Sadako taught us one thing. The first step to achieve peace in our hearts is to have compassion, selflessness and thoughtfulness towards people around us.
Masahiro Sasaki, Sadako’s older brother.
Today is the last day of World Origami Days 2015, and Origami Day in Japan. It seems an appropriate time to tell the story of one of the most significant figures in Origami, and certainly the most inspirational: Sadako Sasaki. There are several different accounts, but this is as close as I’ve been able to get to the truth based on the differing interpretations I’ve read.
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The Story of Sadako Sasaki
Sadako Sasaki was two years old when the bomb was dropped on her hometown of Hiroshima, about two kilometres from where she lived with her family. She survived, although her Grandmother did not. With the end of the war, she and the rest of the inhabitants of Hiroshima started to rebuild their city and their lives.
At school, she was particularly fond of athletics, and became quite a strong runner. One day in 1954 she felt dizzy after an important race. The dizziness didn’t last and she just put it down to tiredness. She continued to have occasional dizzy spells, but thought nothing of them. Then, one day the following year she felt particularly dizzy and collapsed, unable to stand.
Sadako Sasaki in the Hospital
She was taken to the Red Cross Hospital where she was carefully examined and a sample of her blood taken. Sadako was diagnosed with what her and her friends knew as ‘atom bomb disease’ – Leukemia. She was given less than a year to live. Sadako and her family were devastated.
Sadako’s school friend, Chizuko Hamamoto, came to visit her in hospital and brought some gold coloured paper. Chizuko reminded Sadako of the Japanese legend that promised anyone that folded 1000 cranes would be granted the gift of long life. In case Sadako had forgotten how, Chizuko cut out a square and folded her a traditional origami crane. After Chizuko left, Sadako started to fold cranes. As paper was in short supply at that time, Sadako folded anything she could get her hands on, including medicine wrappers provided by the nurses and the other patients in the hospital. As she folded each crane, she wished for her recovery. Her brother and the nurses hung the cranes around her bed.
As the months went by, Sadako slowly began to accept that most people around her in the hospital did not recover. The end was the same – they died from their illness, and in all probability that would be her fate as well. She changed her prayer, first for the recovery of anyone who was sick like her, then for everyone in the world. She wished that mankind would learn to live in peace. As she folded each crane she would say to it I will write peace on your wings and you will fly all over the World.I will write peace on your wings and you will fly all over the World. - Sadako SasakiClick To Tweet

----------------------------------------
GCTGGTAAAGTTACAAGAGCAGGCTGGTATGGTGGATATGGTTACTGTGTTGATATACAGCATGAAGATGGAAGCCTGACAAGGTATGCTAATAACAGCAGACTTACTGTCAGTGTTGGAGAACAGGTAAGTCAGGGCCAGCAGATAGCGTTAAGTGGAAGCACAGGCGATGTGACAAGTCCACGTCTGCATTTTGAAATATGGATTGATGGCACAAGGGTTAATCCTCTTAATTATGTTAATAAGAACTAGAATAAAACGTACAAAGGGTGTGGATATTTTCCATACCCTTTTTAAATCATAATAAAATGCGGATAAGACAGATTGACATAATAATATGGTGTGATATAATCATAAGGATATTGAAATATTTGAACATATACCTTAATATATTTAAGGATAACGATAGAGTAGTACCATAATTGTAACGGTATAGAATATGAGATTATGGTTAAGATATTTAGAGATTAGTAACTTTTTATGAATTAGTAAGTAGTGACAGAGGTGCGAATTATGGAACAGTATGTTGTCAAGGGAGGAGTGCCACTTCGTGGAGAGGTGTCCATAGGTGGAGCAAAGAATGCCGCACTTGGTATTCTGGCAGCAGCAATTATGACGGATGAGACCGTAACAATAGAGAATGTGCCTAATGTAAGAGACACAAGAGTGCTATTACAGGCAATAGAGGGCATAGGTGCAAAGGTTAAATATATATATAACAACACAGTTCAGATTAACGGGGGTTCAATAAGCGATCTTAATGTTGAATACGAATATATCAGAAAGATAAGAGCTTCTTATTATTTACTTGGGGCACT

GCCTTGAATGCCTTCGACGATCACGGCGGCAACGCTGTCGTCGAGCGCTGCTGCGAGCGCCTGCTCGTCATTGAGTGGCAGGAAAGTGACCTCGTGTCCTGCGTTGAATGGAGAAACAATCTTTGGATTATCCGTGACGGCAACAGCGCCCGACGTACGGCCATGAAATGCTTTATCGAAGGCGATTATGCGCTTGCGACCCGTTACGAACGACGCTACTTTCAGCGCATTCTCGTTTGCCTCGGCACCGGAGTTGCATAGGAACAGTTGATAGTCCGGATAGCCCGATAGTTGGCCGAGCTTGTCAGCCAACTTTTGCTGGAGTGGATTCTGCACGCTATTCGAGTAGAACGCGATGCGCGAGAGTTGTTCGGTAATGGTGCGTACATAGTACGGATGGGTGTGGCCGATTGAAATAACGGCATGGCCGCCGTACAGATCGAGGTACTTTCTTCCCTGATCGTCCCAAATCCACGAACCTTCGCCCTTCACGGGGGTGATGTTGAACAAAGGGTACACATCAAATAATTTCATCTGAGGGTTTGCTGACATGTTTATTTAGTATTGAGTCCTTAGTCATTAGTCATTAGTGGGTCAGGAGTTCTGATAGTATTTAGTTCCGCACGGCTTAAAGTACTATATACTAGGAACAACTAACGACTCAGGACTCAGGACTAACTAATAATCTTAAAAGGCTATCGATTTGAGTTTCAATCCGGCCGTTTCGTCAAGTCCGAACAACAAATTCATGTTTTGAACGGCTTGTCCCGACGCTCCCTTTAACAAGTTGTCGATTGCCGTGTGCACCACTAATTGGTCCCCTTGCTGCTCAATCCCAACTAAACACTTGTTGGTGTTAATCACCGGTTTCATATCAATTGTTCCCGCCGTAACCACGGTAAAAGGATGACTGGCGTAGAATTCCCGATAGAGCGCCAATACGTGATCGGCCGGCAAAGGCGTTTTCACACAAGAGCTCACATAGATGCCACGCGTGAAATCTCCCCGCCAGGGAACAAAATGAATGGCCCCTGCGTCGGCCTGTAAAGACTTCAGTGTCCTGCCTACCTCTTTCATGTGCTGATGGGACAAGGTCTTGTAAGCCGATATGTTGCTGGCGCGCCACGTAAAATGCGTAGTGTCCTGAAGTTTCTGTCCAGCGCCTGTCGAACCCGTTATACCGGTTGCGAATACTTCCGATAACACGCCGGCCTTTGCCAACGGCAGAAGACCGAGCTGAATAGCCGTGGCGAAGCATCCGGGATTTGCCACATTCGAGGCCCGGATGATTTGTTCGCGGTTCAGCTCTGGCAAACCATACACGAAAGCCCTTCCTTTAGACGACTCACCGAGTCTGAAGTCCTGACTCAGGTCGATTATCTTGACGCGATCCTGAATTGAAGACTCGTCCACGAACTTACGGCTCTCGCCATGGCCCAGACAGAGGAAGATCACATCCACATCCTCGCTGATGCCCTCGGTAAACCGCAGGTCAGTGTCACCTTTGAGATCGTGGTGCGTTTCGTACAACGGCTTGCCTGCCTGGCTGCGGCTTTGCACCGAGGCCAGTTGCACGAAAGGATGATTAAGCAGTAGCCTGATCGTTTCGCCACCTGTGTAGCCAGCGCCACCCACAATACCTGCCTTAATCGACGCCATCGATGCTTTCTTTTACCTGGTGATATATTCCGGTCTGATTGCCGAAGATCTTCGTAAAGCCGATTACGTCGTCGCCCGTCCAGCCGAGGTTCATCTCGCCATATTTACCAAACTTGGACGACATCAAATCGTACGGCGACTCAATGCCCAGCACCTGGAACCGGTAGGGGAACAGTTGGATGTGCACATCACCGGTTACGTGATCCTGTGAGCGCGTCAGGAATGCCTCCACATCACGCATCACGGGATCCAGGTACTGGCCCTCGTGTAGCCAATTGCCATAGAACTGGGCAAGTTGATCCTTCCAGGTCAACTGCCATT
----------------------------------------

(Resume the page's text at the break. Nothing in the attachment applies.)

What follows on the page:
As Sadako’s health deteriorated, she carried on folding cranes, even though it was getting harder and harder. She was very weak and her family was concerned the effort would make her health worse. October 25, 1955, at her family’s insistence that she ate something, she had tea and rice, said ‘it’s good’ and died. She was only 12 years old.
After her death, her friends and classmates wanted to do something to remember their friend and her wish for peace. They decided to raise money for a monument to her and all the children that had died from the effects of the atom bomb. Sadako’s classmates published the letters they had sent and received from Sadako in a book called Kokeshi – named after Sadako’s favourite traditional Japanese dolls. They also wrote to other schools to tell them about their campaign and soon this became a national effort.
The fund-raising was successful and three years after Sadako’s death the Children’s Peace Monument was erected in Hiroshima Peace Park. It still stands today. On the top is a Sadako statue holding a wireframe origami crane. The inscription at the bottom reads “This is our wish, this is our cry. Peace in the world”.
Sadako Sasaki’s Legacy
Accounts differ about how many cranes Sadako actually folded. The book Sadako and the Thousand Paper Cranes, written by Eleanor Coerr says she only managed 644, that her classmates made the other 356 and she was buried with them. The reality is that no-one really knows for a fact how many cranes she folded, but she did achieve her goal of 1000 cranes and folded hundreds more.
In the end, it doesn’t matter how many cranes she made. What matters is her legacy. Today, the name of Sadako Sasaki is known across the world as a symbol of the tragic effects of war. The traditional origami crane has become synonymous with good luck and world peace as much as the legend of long life. Every year, ten million cranes are sent to Japan to be displayed at Sadako’s statue.
Another Sadako statue designed by Daryl Smith, a life-size model of her stands in Seattle Peace Park. This is often covered in paper cranes. Sadako’s brother, Masahiro Sasaki, kept some of her cranes with a view to donating them to organisations and places that signify the movement for peace. One has since been given to the Tribute World Trade Centre Visitor Center in New York.
If you’ve never folded an origami crane before, you can find the instructions for the traditional crane here. When you have done it – that’s one. 999 to go.
RIP Sadako Sasaki
Picture of Sadako Sasaki: Photographer unknown. Copyright expired, photo in public domain.
Pictures of the International Children’s Memorial: Stock photo – Joymsk140 / Shutterstock.com
Picture of Daryl Smith’s statue of Sadako in Seattle: “Origami (2)” by Lisa Norwood from Portland, OR, USA – A zillion origami cranes for peace. Licensed under CC BY 2.0 via Wikimedia Commons – https://commons.wikimedia.org/wiki/File:Origami_(2).jpg#/media/File:Origami_(2).jpg
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